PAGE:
Pyrotechnia told firework-makers all they needed to know about the chemical compounds and complex structural designs required for firework displays. Babington’s instructions are clear, easy to understand and are accompanied by labelled engravings, while the last two sections of the book are helpfully reserved for a treatise on geometry and logarithms respectively. Babington starts simply, with fireworks that are familiar to us today. His is the first printed reference to a roman candle, and there are descriptions of how to make rockets and ‘the best sort of starres’. For stars of a blue colour a combination of gunpowder, saltpetre and sulphur-vive did the trick. He then progresses to making “silver and gold raine”, firework wheels and “fisgigs”, a French firework that fizzed before it exploded.

This was all small fry though. Once a firework-maker had mastered the basics, he could recreate the type of spectacle enjoyed by Elizabeth I. One sight in particular was especially popular during this period: the dragon.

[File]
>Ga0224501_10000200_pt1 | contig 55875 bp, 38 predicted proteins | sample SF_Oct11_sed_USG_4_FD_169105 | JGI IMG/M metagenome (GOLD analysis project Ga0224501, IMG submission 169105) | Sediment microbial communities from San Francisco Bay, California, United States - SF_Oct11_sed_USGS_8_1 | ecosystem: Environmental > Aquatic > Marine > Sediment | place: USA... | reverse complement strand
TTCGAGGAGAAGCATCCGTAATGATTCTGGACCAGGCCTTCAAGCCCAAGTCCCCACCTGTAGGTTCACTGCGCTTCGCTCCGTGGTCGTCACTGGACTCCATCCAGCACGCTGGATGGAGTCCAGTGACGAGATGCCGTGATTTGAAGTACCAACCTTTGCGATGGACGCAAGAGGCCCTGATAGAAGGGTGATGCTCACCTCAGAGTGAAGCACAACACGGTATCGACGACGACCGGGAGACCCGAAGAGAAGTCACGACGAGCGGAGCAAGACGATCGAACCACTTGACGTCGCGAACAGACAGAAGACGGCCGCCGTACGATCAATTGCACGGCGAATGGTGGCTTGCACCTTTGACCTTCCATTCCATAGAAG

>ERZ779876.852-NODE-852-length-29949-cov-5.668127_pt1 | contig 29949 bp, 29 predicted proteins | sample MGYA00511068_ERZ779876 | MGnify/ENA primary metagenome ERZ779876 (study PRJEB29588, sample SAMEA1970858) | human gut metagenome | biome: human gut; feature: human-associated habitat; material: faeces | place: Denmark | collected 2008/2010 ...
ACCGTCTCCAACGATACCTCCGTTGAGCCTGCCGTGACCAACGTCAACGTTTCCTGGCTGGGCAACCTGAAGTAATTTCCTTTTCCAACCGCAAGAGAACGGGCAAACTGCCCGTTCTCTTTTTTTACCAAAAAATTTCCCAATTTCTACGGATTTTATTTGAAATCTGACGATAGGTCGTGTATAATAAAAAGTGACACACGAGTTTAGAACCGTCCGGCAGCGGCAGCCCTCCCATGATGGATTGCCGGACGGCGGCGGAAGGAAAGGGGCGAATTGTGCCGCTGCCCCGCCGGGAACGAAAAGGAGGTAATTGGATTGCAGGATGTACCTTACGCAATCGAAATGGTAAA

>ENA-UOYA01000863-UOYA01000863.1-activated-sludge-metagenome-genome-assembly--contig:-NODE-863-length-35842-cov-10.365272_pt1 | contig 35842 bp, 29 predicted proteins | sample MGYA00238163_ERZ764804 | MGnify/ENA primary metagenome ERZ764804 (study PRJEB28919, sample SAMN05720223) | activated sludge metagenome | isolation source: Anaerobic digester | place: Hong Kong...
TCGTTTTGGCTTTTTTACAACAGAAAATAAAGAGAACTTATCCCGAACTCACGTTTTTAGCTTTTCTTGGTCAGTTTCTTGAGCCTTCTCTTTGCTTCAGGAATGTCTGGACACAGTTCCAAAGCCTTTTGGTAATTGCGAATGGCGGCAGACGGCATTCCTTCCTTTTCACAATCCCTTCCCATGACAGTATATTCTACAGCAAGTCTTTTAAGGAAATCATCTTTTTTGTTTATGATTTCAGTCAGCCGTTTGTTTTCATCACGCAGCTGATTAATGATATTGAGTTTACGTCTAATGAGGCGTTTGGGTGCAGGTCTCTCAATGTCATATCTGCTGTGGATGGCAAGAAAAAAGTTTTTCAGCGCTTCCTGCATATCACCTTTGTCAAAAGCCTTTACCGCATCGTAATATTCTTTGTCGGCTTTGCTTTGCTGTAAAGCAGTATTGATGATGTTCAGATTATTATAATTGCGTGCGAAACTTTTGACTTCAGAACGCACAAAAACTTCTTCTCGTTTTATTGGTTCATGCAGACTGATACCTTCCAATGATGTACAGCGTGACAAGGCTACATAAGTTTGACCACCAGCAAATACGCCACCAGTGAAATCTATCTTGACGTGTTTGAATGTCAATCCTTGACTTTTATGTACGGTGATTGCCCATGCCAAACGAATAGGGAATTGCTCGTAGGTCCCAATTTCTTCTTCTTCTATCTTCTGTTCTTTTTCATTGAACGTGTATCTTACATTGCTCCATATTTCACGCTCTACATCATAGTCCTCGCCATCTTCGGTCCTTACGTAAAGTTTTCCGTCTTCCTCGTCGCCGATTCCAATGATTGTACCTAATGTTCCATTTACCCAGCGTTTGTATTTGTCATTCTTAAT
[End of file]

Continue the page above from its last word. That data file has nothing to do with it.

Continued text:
GeorgeAndDragon

It consisted of a huge wooden frame stuffed with spinners, fountains, firecrackers and rockets that ignited to give the effect of a huge fire-breathing creature. Often, a second dragon or St George would be pitched against it and a mock battle would take place. In Pyrotechnia, Babington instructs the reader to strap the dragon and St George together so that, when a wheel is turned, “[they] will runne furiously at each other”. They had to be well balanced as otherwise “they [would] turn their heeles upward, which would bee a great disgrace to the work and workman”. Babington also acknowledges that “much [has been] written upon this same subject”, confirming the dragon’s popularity.

Mermaid and Ship

 A large proportion of Pyrotechnia is also dedicated to creating fiery spectacles on water, a great skill indeed for any firework-maker. Babington reveals “many workes to be performed on the water”, from “how to make a water ball, which shall burn on the water, with great violence” to a “ship of fire workes” and sirens or mermaids “playing on the water”.